China, vastly talked about when it comes to massive population densities and purban farmingollution issues, is now brought under the spotlight in the smart farming department as well. With an ever-growing urban population, a fifth of its arable land contaminated and three-quarters of its water surface unsuitable for drinking or fishing, the Middle Kingdom has had more than one obstacle to face in feeding its population. Beijing has been doing extra efforts in coming up with innovative ways to bring agriculture closer to its people. Ever since the 1990s, multi-function urban agriculture such as “agro-parks” has been integrated in peri-urban areas, both producing food and serving as educational tools for nearby inhabitants.

Exploiting the Data-Driven Technologies that are available to us

Increasingly integrated in urban farming are smart, data-driven solutions, which rely on technology to better understand agricultural production. Through “precision agriculture”, sensing technologies are used to collect all kinds of data associated with the production process, whose analysis allows for a more optimized and customized production. These can go from soil-mapping, machinery, crop yield, weather data…


Sensors can be used all along the production cycle, and provide farmers with better control over seeding, fertilizer and pesticide usage, irrigation; and reducing the need for human surveillance to name a few. An Agetech study revealed that data collection and analysis can help reduce costs related to seed, fertilizer and pesticide purchase by 15%, and water consumption by 30%. With such drastic cost savings, the mass production methods used in agriculture today will soon hardly make sense anymore.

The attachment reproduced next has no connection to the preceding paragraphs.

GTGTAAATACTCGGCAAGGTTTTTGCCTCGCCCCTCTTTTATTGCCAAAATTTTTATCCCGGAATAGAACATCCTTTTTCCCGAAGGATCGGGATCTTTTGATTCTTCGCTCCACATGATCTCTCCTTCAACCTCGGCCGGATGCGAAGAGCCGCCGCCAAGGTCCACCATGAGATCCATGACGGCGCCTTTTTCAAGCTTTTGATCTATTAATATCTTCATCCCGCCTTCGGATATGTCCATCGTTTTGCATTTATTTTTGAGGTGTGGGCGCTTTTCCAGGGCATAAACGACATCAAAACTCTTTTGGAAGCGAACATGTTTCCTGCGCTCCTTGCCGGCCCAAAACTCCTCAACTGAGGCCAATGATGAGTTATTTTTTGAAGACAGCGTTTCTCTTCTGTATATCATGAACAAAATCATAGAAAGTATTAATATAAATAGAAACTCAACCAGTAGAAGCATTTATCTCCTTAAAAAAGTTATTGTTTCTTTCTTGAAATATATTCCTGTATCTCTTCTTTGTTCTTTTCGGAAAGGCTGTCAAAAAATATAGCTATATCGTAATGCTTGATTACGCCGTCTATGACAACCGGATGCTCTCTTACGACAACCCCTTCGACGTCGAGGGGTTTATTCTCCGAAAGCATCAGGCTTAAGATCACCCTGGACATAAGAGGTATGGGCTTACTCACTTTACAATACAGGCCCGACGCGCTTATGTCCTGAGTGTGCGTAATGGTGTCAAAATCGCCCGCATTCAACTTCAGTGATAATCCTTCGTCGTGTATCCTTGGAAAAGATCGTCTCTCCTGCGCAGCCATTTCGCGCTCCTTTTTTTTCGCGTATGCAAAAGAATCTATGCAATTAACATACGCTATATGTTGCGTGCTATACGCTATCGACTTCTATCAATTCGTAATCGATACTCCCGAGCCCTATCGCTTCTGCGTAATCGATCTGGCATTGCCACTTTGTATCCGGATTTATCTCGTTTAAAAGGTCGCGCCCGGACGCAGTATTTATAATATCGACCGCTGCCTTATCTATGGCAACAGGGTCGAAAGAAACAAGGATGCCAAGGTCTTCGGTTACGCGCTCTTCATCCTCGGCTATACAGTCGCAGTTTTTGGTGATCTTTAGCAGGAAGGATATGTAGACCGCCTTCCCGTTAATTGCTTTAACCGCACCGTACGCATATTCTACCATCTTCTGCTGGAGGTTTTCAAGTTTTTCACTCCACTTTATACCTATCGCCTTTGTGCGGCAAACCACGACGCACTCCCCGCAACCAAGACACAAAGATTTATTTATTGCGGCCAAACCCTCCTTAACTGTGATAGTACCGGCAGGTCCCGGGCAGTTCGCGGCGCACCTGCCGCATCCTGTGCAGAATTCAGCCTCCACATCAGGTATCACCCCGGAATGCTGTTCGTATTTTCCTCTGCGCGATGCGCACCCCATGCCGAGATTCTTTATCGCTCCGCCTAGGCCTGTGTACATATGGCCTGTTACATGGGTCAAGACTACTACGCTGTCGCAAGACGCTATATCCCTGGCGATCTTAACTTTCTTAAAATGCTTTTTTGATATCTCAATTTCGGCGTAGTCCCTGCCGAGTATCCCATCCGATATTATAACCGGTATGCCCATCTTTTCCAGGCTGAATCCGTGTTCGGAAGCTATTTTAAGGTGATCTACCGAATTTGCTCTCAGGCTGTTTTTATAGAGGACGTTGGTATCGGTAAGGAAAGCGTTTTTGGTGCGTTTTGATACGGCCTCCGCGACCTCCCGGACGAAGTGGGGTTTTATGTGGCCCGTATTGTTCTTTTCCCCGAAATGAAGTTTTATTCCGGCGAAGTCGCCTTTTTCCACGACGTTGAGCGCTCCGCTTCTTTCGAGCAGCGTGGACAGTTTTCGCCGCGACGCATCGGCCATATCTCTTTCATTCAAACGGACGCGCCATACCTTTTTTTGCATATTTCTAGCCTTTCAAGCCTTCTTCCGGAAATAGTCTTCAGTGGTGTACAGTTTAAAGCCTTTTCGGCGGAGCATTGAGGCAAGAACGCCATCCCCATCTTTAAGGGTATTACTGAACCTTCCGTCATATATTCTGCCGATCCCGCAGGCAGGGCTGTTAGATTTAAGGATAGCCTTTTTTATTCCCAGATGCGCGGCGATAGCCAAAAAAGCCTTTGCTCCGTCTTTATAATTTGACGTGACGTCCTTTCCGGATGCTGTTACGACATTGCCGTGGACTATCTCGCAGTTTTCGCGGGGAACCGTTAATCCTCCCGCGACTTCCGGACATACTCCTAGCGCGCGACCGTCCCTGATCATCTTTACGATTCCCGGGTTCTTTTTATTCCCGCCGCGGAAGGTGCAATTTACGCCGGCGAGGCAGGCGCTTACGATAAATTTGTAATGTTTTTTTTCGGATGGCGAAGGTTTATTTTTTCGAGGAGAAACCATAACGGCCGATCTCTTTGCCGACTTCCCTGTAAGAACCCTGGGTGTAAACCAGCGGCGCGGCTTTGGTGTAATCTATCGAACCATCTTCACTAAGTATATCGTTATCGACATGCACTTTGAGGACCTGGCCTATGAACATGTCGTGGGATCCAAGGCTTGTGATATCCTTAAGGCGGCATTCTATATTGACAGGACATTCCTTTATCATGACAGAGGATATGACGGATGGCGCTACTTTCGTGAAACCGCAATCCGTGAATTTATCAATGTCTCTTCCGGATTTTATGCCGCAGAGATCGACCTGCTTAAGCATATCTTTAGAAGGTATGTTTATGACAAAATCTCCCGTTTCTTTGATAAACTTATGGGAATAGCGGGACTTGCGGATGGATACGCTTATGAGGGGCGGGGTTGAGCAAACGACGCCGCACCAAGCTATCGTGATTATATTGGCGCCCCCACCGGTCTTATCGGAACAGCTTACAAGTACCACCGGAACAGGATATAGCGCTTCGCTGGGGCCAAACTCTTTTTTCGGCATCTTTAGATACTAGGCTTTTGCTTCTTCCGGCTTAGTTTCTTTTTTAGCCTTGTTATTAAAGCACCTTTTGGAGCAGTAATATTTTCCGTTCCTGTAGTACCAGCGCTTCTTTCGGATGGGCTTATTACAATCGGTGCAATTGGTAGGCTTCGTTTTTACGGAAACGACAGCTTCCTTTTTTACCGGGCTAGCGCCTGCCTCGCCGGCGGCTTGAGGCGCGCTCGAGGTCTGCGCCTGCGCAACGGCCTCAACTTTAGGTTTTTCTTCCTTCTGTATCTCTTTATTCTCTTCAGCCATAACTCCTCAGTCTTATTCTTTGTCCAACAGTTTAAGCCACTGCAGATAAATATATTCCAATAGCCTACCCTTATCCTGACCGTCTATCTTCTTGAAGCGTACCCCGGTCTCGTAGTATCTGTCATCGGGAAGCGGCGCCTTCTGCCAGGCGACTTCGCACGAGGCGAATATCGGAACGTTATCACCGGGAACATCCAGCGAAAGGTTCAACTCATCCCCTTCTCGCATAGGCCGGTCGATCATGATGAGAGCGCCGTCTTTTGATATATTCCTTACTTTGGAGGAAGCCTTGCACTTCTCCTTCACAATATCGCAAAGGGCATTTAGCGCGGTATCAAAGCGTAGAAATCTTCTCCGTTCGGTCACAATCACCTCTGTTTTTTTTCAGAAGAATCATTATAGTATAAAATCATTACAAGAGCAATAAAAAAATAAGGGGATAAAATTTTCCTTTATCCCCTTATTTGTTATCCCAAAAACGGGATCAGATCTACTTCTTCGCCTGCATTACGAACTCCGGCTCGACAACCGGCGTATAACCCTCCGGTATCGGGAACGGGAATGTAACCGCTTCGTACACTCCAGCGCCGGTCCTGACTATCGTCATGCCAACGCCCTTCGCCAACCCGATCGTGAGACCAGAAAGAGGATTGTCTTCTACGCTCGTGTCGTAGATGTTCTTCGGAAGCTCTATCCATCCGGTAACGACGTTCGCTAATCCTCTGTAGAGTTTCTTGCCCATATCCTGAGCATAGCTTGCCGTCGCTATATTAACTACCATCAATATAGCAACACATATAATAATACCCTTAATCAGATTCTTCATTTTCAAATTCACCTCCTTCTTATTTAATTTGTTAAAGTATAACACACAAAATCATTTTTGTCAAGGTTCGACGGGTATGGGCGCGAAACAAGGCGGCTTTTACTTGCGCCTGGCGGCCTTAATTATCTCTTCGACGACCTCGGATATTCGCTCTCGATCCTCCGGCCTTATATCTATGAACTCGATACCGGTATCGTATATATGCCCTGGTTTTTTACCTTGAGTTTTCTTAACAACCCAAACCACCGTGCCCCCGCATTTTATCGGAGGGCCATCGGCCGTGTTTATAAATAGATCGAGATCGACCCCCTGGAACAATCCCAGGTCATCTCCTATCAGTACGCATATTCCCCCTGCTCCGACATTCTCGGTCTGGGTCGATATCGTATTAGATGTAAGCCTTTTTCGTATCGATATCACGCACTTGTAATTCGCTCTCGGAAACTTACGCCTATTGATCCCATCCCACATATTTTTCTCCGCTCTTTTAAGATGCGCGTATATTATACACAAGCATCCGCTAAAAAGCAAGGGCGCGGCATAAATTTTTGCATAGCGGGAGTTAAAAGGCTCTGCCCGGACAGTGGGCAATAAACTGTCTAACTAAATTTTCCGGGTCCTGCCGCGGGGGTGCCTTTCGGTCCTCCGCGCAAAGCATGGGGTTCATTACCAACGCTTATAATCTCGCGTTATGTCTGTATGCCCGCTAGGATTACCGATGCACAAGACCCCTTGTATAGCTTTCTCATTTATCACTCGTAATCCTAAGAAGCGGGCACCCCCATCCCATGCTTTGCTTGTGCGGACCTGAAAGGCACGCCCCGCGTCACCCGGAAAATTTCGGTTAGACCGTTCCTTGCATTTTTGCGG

Furthermore, the technologies used nowadays in smart farming are numerous: connected objects (especially for livestock rearing), automatization of processes such as irrigation systems… resulting in more efficiently managed rural exploitations, better quality crops, and larger quantities produced. Several projects have already been sponsored by the European Union, such as the EU-PLF project which assesses the feasibility of bringing proven and cost-effective Precision Livestock Farming tools from the lab to the farm.

Data-driven solutions provide two-way street benefits, as they both empower farmers to make better, more informed decisions, while simultaneously providing end consumers with better traceability of the products they consume. The concern that remains with data-driven technologies is always that of ownership. Who owns the data collected? Who is allowed to use it? How is it shared, and to what extent? The companies selling these solutions are numerous, but a legislative framework for how the data should be shared is yet to be implemented.


While smart cities have so far mostly focused on building more efficient and sustainable infrastructures, including in terms of energy usage and means of transportation, urban farming is yet to be fully integrated in the urban ecosystem. In pair with meeting our growing food needs comes reducing our impact on the environment, and smart urban farming might just be the way to do so.